Potential Perspectives

Having closed out 2012 with two sessions of our program Your Potential Matters!, I’m inspired to share some thoughts about potential.  Pastor Claude Robold, Senior Pastor at New Covenant Church in Middletown, Ohio jokingly defines potential as “what you have NOT yet accomplished.”  From this perspective, if someone says that you have lots of potential, how is that a compliment?  Interesting thought!

Perspectives on Potential

Potential can be considered from two perspectives: talent and development.  Talent is a gift.  As such, we have no right to take credit for any potential that is embedded within our DNA.  Gifts come with the responsibility to not be wasted.  What we do to develop and apply our talents is a personal decision and a daily responsibility.

Let’s consider two additional perspectives.  First, there’s the potential of today – a person’s present capacity based on their talent and preparation-to-date.  There is also lifetime potential – a person’s absolute maximum capacity which combines natural talent with a lifetime of total commitment and preparation.

Understanding Mediocrity

I say with humility and a sense of regret that I sometimes perform at a mediocre level.  People who know me best would agree.  Those who know me casually or have a different perspective about potential are possibly confused by this, so let me explain.  A mediocre result is not a comparison with the results of others.  Just because I beat out others for a spot on the team doesn’t mean I reached my athletic potential.  Just because people enjoy my singing voice does not mean I have fully prepared and performed consistent my potential.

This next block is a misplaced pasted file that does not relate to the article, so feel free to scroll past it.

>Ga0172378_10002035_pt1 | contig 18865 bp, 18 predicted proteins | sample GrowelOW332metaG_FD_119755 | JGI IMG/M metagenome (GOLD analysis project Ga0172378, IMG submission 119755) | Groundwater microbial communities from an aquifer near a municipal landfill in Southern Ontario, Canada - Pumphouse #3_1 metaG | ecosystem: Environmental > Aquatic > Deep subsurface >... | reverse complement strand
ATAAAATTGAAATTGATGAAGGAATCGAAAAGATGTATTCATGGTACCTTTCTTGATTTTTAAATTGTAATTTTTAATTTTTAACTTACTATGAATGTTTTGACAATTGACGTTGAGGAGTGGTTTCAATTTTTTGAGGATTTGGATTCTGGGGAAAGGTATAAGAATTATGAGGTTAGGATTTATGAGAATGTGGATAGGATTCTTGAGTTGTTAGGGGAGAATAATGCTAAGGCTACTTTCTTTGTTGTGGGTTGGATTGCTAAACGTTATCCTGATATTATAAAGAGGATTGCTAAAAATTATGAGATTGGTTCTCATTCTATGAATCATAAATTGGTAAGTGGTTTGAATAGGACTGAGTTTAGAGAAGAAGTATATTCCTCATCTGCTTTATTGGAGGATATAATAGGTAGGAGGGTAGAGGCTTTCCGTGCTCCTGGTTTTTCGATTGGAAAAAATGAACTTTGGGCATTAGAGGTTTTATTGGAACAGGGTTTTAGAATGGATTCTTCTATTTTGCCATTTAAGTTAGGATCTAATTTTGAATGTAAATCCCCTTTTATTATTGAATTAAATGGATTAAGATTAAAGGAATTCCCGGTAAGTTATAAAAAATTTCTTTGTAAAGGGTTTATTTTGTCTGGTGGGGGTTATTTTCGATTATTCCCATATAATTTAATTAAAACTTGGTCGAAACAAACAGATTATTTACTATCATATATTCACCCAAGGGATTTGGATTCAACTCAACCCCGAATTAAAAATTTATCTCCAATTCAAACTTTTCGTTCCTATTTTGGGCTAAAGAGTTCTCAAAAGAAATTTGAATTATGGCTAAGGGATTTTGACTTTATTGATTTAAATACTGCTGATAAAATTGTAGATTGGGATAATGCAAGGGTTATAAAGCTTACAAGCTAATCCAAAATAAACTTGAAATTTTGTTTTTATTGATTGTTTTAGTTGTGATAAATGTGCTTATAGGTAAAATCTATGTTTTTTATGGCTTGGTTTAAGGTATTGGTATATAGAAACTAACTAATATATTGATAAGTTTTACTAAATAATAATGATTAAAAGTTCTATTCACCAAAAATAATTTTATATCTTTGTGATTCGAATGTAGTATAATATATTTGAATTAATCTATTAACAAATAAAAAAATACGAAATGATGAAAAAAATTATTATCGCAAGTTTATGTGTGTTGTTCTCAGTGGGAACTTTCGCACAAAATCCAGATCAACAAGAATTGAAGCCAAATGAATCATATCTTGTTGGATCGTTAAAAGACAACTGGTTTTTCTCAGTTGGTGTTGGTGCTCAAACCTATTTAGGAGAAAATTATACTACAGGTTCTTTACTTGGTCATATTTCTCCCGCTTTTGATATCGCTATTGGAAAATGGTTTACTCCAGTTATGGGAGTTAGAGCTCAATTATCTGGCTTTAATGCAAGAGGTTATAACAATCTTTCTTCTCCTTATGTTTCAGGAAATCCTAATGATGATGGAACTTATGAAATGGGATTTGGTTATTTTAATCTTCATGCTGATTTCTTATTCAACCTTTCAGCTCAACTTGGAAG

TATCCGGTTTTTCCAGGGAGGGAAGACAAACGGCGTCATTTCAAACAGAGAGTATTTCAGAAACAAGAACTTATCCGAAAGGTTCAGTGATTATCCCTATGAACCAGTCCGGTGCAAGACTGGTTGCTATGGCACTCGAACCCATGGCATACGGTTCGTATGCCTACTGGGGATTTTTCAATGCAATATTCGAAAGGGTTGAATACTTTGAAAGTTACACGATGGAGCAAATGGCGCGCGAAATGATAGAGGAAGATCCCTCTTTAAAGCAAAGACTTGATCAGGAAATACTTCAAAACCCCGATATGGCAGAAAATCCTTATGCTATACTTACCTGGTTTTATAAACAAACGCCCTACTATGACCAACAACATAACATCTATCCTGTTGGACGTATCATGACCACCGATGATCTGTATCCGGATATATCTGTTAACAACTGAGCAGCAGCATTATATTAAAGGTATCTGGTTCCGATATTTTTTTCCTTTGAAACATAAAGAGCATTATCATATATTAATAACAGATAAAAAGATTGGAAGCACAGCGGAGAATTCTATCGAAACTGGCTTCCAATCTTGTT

Mediocrity is a measurement that says, “You can do much better!”  It’s settling for “good enough” when your potential begs for more.  We are mediocre whenever we rely too heavily on our talent to get the job done.  Even when our accomplishments appear better than someone else’s, mediocrity is still mediocrity.

Confronting Limits of Our Potential

Some motivational speakers say that human beings have unlimited potential.  I disagree.  As long as we exist in human form, we have limitations. Could Olympic athlete Michael Phelps swim 100 meters in 30 seconds?  Certainly not!  Even if he could, how about one second?  The point is, potential is NOT unlimited – human beings have physical limitations that limit our potential.

While it’s useful to accept this truth, it’s much more important to avoid the trap of setting the bar too low.  Western culture teaches a code of practicality called “realism” – that somehow being realistic is virtuous.  Consequently, well-meaning people caution idealists to be more realistic and dreamers are ridiculed for their so-called “unrealistic goals.”

Realism is important, but it is also overrated.  The greatest achievements of mankind began with “unrealistic” dreams.  The conclusion is this.  As we look for our own potential, we should err on the side of “bigger is better” because our true potential is found at the very edge of impossibility.

“If you can dream it, you can do it. Always remember that
this whole thing was started with a dream and a mouse.”
– Walt Disney

Limited Vision Limits Potential